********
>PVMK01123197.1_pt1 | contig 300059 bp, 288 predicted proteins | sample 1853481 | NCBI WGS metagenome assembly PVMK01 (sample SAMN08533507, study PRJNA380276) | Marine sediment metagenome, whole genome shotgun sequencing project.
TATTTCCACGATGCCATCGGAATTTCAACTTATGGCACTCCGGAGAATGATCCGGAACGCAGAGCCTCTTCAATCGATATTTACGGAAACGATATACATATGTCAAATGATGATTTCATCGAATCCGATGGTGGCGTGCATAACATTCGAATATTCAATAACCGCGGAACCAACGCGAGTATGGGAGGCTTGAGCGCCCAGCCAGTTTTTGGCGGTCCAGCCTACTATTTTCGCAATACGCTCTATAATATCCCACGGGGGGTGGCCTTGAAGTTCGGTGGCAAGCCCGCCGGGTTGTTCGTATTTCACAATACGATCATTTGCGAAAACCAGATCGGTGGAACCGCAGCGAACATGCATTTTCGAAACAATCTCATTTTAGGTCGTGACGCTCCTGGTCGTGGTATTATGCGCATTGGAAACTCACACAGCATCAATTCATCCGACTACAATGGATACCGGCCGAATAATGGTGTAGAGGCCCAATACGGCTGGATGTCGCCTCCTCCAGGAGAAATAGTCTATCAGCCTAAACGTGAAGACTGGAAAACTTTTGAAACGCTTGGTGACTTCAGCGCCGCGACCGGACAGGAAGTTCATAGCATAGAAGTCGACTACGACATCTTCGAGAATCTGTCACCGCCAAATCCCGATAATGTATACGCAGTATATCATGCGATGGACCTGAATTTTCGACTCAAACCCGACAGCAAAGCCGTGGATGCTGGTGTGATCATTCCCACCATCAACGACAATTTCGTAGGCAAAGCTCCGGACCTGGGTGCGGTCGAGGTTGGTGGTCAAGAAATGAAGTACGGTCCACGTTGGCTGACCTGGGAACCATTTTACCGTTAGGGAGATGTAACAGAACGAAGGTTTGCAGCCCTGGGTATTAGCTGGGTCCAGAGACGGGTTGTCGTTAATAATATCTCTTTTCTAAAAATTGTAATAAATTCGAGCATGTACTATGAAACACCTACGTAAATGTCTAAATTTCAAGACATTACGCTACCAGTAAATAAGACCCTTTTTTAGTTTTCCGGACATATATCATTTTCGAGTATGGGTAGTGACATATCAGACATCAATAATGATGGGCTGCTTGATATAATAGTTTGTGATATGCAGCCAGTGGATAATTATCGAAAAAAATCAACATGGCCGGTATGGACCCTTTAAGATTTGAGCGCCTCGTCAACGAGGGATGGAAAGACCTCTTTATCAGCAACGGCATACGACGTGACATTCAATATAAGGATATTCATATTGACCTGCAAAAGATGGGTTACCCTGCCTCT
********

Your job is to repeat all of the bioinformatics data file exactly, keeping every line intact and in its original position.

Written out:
>PVMK01123197.1_pt1 | contig 300059 bp, 288 predicted proteins | sample 1853481 | NCBI WGS metagenome assembly PVMK01 (sample SAMN08533507, study PRJNA380276) | Marine sediment metagenome, whole genome shotgun sequencing project.
TATTTCCACGATGCCATCGGAATTTCAACTTATGGCACTCCGGAGAATGATCCGGAACGCAGAGCCTCTTCAATCGATATTTACGGAAACGATATACATATGTCAAATGATGATTTCATCGAATCCGATGGTGGCGTGCATAACATTCGAATATTCAATAACCGCGGAACCAACGCGAGTATGGGAGGCTTGAGCGCCCAGCCAGTTTTTGGCGGTCCAGCCTACTATTTTCGCAATACGCTCTATAATATCCCACGGGGGGTGGCCTTGAAGTTCGGTGGCAAGCCCGCCGGGTTGTTCGTATTTCACAATACGATCATTTGCGAAAACCAGATCGGTGGAACCGCAGCGAACATGCATTTTCGAAACAATCTCATTTTAGGTCGTGACGCTCCTGGTCGTGGTATTATGCGCATTGGAAACTCACACAGCATCAATTCATCCGACTACAATGGATACCGGCCGAATAATGGTGTAGAGGCCCAATACGGCTGGATGTCGCCTCCTCCAGGAGAAATAGTCTATCAGCCTAAACGTGAAGACTGGAAAACTTTTGAAACGCTTGGTGACTTCAGCGCCGCGACCGGACAGGAAGTTCATAGCATAGAAGTCGACTACGACATCTTCGAGAATCTGTCACCGCCAAATCCCGATAATGTATACGCAGTATATCATGCGATGGACCTGAATTTTCGACTCAAACCCGACAGCAAAGCCGTGGATGCTGGTGTGATCATTCCCACCATCAACGACAATTTCGTAGGCAAAGCTCCGGACCTGGGTGCGGTCGAGGTTGGTGGTCAAGAAATGAAGTACGGTCCACGTTGGCTGACCTGGGAACCATTTTACCGTTAGGGAGATGTAACAGAACGAAGGTTTGCAGCCCTGGGTATTAGCTGGGTCCAGAGACGGGTTGTCGTTAATAATATCTCTTTTCTAAAAATTGTAATAAATTCGAGCATGTACTATGAAACACCTACGTAAATGTCTAAATTTCAAGACATTACGCTACCAGTAAATAAGACCCTTTTTTAGTTTTCCGGACATATATCATTTTCGAGTATGGGTAGTGACATATCAGACATCAATAATGATGGGCTGCTTGATATAATAGTTTGTGATATGCAGCCAGTGGATAATTATCGAAAAAAATCAACATGGCCGGTATGGACCCTTTAAGATTTGAGCGCCTCGTCAACGAGGGATGGAAAGACCTCTTTATCAGCAACGGCATACGACGTGACATTCAATATAAGGATATTCATATTGACCTGCAAAAGATGGGTTACCCTGCCTCT